Car Battery: Questions
Your car's battery is the heart and soul of your vehicle. The last thing you want is to be stuck with a dead battery. Knowledge is power, so the more you know about your car battery and its electrical system, the less likely you'll end up stranded. AtBatt's automotive guide will help you understand your car battery and what issues may arise.
Typically, battery life is 3-5 years. There are several factors that can shorten the life of your car battery. Read our Frequently Asked Questions below, and browse our automotive section to help you learn about your battery, and to help you find the best battery for your vehicle.
What Are The Warning Signs of a Dying Battery?
Have you ever driven to a place, turned off your car and all its accessories, gone about your business, and returned to your car to only find out it won't start? And your battery is dead? There are warning signs and symptoms that your battery may need replacement:
- Slow engine turn over, slow engine crank. If you try and start your vehicle, the cranking of the engine is sluggish and takes longer than normal to start.
- Is that pesky, "check engine light" on? The check engine light indicates a multitude of problems with your car. But if your check engine light is on and along with a sluggish start up, it could mean your battery is nearing its end of life.
- Strange system lights, such as low coolant lights, could also mean there is a problem with your battery. It would be best to get the car checked out by a professional.
- Low battery fluid levels. Typically, car batteries have part of the casing that is translucent, so you can check the check the fluid levels. If the red and black battery caps are not sealed, you can look into the battery to check the levels. If the fluid is low and below the lead plates, it's time to have the battery and charging system tested.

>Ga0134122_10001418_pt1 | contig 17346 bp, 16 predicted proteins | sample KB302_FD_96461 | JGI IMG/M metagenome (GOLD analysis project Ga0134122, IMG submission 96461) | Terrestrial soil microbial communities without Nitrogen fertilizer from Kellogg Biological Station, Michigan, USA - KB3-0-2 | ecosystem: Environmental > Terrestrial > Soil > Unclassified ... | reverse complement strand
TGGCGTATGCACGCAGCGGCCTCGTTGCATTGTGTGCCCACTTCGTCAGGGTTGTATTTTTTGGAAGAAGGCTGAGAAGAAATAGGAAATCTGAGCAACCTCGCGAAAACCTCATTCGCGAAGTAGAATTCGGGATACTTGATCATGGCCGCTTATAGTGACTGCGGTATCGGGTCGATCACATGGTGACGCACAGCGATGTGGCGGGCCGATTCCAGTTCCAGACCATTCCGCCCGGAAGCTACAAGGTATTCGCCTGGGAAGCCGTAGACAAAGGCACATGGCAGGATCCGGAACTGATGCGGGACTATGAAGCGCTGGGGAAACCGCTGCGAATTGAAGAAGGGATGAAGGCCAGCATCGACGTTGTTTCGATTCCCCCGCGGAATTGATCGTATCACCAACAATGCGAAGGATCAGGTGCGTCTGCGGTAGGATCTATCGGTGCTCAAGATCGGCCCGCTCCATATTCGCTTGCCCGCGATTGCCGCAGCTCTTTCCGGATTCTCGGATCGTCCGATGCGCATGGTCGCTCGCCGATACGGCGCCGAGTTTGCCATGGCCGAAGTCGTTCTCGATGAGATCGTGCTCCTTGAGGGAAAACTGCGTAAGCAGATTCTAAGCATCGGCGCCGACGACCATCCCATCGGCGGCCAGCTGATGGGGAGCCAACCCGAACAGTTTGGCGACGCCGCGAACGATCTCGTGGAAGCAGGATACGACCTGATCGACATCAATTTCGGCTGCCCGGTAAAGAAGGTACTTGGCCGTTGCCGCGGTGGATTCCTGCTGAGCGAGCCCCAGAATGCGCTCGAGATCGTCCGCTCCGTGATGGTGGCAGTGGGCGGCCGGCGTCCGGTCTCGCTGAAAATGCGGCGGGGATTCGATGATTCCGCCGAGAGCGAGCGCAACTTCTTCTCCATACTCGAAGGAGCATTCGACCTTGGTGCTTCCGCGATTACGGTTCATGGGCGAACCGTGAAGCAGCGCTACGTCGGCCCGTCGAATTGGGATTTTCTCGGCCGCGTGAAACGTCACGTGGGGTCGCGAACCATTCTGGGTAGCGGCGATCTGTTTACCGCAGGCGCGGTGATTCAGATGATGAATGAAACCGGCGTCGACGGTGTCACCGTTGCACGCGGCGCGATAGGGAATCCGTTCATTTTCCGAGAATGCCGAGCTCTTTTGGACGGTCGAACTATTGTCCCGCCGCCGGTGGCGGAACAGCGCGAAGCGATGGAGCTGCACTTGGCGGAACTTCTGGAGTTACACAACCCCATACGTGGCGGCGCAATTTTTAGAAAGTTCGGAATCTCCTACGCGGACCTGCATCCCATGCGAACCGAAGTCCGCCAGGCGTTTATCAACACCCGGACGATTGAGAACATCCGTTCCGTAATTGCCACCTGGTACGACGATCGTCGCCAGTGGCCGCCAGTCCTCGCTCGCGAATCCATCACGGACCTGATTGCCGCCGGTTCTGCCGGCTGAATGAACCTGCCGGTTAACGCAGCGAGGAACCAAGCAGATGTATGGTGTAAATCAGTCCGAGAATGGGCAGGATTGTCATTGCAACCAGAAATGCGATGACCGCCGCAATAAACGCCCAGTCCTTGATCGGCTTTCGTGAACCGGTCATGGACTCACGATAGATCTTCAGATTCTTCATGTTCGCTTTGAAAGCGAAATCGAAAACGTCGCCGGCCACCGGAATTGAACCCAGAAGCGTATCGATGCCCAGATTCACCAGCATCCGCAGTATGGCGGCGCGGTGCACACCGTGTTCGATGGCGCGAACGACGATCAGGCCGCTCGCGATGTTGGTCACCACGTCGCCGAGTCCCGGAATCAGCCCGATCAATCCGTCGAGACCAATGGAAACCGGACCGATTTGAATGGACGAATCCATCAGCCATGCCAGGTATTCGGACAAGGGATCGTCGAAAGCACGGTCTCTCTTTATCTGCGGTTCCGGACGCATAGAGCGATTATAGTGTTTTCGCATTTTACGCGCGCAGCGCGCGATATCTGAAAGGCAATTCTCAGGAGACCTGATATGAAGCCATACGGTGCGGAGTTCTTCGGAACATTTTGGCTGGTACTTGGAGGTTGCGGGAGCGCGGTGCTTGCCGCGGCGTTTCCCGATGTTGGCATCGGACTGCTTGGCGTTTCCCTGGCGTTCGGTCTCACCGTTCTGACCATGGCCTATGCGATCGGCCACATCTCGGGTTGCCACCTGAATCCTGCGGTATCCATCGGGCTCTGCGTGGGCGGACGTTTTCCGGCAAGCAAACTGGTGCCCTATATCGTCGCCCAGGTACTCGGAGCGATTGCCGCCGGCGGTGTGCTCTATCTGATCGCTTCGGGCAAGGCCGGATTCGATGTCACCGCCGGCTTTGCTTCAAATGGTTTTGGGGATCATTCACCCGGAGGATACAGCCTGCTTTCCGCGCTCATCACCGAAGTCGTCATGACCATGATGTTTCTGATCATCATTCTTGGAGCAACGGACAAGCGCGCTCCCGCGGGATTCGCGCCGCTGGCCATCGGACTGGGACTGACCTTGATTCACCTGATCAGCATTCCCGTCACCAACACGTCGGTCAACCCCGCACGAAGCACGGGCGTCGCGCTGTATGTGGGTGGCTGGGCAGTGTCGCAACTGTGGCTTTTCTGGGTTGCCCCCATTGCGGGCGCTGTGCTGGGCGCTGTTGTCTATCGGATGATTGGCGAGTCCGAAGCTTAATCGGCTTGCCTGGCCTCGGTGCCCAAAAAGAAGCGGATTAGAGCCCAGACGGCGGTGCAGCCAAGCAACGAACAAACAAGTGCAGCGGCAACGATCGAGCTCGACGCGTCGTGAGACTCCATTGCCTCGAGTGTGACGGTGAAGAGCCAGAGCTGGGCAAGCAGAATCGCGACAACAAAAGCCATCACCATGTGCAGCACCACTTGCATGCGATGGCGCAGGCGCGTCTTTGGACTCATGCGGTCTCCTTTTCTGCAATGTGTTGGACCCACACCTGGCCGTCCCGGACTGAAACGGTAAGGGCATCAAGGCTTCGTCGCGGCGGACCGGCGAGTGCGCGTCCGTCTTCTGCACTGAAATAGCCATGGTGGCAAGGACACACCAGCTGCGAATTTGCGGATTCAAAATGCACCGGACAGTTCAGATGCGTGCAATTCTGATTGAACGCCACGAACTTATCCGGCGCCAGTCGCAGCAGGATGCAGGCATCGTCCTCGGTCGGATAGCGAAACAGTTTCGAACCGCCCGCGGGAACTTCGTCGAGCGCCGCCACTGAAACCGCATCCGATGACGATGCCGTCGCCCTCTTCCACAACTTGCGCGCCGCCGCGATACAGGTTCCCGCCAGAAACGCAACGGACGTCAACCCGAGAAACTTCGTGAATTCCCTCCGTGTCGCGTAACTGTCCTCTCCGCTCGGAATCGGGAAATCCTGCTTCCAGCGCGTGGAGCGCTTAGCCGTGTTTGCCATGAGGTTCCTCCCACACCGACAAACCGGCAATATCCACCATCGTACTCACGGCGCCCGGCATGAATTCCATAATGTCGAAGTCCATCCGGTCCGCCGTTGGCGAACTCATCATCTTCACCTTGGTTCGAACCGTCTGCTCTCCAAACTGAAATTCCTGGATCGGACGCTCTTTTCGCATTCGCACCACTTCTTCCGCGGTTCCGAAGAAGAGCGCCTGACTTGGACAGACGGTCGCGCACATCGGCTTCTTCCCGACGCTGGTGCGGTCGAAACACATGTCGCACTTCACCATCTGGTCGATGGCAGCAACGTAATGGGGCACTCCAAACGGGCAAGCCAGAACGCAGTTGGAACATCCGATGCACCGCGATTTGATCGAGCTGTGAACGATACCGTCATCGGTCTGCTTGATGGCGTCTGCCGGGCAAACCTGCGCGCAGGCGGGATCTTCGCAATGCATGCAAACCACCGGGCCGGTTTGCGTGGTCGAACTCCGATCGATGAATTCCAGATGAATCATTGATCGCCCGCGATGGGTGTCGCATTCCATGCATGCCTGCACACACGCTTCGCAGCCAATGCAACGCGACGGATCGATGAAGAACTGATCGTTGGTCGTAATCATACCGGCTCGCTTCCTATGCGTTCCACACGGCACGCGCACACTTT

- Welling or a bloated battery case.
- If your battery sticks; smells of rotten eggs or sulfur, is an indication that your battery is leaking.
- If you battery is older than 3 years, you should at least have your battery inspected on a yearly basis. Typical life is 3-5 years, but driving habits can shorten the lifespan. Climate and frequent stops can drastically shorten the actual life of your car's battery.
How Can I Tell My Batteries Age?
The age of a car battery is always stamped on a label which is normally located on the side of the battery. This label indicates when the battery was shipped from the manufacturer. Important battery information starts with 2 characters:
Letter - indicates which month the car battery was manufactured in (Example: A is January, B is February, C is March, etc)
Digit - indicates the year in which the battery was manufactured (Example: 9 for 1999, 0 for 2000, 1 for 2001, etc)
For example an automotive battery date code that starts with "B1" would be February, 2001.
What Can Excessive Heat Do To a Car Battery?
Excessive heat produces resistance. Too much of this resistance can weaken the chances of a car battery releasing charge to the automobile starting components. The heat can also cause the water to evaporate from the electrolytes in your car battery, thus damaging and reducing the strength of the positive grids. All of this can rapidly depreciate the battery’s lifetime.
Remove The Ground Wire First